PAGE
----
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Sara Teasdale

Satisfactory Essays
In The Great Gatsby, James Gatz is a poor boy who falls in love with a beautiful, eccentric millionaire named Daisy Fay. In an attempt to gain her affection, he quickly recreates himself to mimic her wants in a man. He finds ways to be near her, even after she is married, and moves into the West Egg of Long Island. When Daisy and Gatsby finally meet again, the romanticism is short lived. After many nights together, Daisy prepares herself to tell her husband, Tom, that she is leaving him for Jay Gatsby. In the end, she panics and plans on dropping the topic, but a quick glance with Gatsby gives her feelings away. Daisy wants to ignore her feelings, but she fails to move past her relationship with Gatsby, which becomes evident to her friends. In the end, she chooses to stay with her husband despite her feelings; she does this because she believes that change would only cause more problems. Gatsby is crushed by her actions, but fails to realize the true extent of them. He continues to pester her with hopes of rekindling a relationship that ended years ago, but she refuses, and immediately moves away with Tom. This action drives Gatsby mad, and his utter devotion for Daisy is the last thought on his mind when Wilson kills him. Sara Teasdale, a poet in the 1900s, is scared of this kind of commitment; she knows that love for another will only bring about her own demise. Faced with depression and an illness that leaves her bed-ridden for much of her life, she is heavily dependent on others to survive. She becomes close with few friends because she does not want to burden them. When she must choose between two lovers, she picks Ernst Filsinger, despite her affection for another, just as Daisy does. These actions leave not only herself hur...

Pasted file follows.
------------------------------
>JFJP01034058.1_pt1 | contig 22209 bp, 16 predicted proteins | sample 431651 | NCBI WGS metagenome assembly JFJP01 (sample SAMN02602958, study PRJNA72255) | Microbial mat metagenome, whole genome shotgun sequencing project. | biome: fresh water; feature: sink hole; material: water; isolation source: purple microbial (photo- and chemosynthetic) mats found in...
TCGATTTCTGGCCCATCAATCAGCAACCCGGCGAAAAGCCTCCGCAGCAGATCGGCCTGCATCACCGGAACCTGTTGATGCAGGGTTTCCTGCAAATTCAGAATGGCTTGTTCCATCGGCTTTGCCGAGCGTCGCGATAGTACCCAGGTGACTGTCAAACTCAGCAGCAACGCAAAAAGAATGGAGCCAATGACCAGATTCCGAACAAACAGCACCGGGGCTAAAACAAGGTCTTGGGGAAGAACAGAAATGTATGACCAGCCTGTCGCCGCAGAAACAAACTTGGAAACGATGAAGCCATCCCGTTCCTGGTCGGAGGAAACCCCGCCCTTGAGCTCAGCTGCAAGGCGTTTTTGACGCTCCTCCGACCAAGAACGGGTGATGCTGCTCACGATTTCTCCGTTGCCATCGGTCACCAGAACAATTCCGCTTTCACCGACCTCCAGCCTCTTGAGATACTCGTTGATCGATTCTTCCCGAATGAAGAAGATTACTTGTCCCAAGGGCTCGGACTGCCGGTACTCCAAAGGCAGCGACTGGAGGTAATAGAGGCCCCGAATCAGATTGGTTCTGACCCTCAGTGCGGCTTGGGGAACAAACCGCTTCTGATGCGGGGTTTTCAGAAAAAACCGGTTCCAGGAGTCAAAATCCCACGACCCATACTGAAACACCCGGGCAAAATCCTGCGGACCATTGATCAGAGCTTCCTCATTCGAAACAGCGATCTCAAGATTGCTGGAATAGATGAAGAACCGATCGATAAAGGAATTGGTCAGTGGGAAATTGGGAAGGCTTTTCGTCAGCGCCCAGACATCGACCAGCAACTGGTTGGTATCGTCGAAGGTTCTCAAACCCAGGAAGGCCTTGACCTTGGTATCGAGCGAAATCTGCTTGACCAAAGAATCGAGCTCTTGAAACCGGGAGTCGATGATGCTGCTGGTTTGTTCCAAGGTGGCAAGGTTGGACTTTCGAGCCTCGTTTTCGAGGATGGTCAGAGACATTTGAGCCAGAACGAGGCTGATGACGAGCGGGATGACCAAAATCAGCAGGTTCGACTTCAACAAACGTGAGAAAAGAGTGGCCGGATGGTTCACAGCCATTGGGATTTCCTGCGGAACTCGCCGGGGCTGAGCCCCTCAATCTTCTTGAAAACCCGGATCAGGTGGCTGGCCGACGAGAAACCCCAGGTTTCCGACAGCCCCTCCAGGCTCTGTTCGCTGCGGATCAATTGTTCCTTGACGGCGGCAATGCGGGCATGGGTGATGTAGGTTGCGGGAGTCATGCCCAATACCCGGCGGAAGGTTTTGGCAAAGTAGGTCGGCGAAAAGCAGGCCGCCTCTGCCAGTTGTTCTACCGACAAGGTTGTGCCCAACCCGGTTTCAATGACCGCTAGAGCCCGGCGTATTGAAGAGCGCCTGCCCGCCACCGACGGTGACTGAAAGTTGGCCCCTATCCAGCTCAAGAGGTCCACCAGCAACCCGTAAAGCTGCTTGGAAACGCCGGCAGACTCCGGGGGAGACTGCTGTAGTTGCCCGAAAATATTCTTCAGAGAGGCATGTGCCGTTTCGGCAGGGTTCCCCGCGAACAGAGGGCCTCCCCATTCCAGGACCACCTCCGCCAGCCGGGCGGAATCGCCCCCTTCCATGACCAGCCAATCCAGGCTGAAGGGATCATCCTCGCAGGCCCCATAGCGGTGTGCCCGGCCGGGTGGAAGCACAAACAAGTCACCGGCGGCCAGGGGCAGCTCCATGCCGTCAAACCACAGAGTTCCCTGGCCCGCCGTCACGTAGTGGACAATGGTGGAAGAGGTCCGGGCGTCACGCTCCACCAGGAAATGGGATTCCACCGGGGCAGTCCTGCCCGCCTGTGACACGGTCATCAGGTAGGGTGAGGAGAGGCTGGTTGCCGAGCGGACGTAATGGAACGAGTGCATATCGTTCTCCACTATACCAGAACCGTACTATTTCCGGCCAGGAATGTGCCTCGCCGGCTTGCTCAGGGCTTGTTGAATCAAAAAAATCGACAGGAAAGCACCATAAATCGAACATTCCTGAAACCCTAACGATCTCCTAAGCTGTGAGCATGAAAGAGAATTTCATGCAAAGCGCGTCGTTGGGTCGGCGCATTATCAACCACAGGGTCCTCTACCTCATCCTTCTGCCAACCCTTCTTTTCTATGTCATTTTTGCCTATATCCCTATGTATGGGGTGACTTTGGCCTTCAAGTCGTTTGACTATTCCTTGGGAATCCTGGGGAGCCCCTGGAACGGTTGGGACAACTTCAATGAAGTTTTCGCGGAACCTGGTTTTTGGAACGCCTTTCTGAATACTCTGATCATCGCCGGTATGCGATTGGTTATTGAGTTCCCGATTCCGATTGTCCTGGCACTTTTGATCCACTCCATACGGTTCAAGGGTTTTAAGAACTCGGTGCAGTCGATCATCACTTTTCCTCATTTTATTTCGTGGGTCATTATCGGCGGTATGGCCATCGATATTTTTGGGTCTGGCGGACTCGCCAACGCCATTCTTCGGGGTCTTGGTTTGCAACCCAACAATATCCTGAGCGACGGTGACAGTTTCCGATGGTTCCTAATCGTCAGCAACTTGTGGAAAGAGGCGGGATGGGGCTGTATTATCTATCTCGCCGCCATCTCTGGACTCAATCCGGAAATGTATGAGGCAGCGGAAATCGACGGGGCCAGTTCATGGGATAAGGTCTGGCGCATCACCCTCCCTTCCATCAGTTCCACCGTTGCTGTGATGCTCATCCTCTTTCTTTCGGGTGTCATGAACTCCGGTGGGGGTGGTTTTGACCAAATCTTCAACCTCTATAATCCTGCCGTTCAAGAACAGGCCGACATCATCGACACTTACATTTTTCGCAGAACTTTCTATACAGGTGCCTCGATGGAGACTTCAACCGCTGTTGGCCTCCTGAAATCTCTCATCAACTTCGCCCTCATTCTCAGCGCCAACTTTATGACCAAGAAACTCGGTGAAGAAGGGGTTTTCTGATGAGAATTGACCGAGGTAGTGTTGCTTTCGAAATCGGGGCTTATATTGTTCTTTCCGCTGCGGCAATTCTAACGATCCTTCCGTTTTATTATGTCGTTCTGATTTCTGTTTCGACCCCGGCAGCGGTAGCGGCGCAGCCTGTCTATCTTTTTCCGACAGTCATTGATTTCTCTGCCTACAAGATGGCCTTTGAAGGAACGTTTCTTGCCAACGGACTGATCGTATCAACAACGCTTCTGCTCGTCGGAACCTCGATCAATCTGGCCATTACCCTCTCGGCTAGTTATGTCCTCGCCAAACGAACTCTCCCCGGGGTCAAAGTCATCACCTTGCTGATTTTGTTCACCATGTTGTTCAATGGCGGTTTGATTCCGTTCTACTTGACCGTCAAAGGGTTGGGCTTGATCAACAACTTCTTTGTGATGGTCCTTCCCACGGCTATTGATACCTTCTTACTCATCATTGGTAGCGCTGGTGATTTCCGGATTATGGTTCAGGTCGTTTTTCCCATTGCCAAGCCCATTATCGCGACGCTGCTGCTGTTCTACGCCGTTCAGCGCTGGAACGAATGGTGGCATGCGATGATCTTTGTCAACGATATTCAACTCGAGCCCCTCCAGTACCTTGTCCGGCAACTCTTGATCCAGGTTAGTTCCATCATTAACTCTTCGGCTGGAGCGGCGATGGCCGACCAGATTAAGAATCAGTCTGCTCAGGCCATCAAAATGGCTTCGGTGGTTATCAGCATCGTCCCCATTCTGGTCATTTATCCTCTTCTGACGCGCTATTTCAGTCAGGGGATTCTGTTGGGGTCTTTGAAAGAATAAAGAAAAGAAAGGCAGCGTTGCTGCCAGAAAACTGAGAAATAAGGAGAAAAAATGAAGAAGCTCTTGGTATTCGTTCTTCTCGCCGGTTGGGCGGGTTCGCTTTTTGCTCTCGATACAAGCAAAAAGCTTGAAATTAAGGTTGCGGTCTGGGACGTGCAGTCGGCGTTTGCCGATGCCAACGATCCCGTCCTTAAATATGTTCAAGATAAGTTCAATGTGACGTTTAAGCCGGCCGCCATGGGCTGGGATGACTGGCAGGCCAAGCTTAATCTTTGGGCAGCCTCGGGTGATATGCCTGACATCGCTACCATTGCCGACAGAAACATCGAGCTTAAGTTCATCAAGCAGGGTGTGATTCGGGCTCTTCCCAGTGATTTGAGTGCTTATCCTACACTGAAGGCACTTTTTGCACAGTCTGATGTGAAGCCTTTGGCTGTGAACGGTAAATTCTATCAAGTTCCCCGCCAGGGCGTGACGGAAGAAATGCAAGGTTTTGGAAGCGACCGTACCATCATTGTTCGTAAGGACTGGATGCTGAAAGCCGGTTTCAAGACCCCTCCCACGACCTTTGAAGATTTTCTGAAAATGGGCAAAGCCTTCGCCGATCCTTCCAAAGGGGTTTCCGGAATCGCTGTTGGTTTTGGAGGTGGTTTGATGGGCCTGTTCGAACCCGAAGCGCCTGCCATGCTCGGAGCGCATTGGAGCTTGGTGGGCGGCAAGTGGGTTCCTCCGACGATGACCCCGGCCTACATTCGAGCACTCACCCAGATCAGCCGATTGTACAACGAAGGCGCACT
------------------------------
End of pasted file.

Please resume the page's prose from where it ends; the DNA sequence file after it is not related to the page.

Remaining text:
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...n her poem I shall Not Care. This poem is commonly viewed as her suicide note; In it, Teasdale declares, “When I am dead […] I shall be more silent and cold-hearted / Than you are now” (Care 1, 7-8). She is angry because Filsinger gave up on her and never attempted to reunite. Instead, he allows her to disappear back into the privacy of her home and be overrun by her illness once again. She fully understands at this time that her failure in love was always inevitable and their relationship hurt both of them. After many weeks in bed, she receives the news that Lindsay, her old love, committed suicide. Feeling guilty for his death, the guilt of hurting her husband, and the crippling pain of her sickness, her depression swallows any hope left in her. She takes her life on January 29, 1933, after being trapped once again through failed love, depression, and her illness.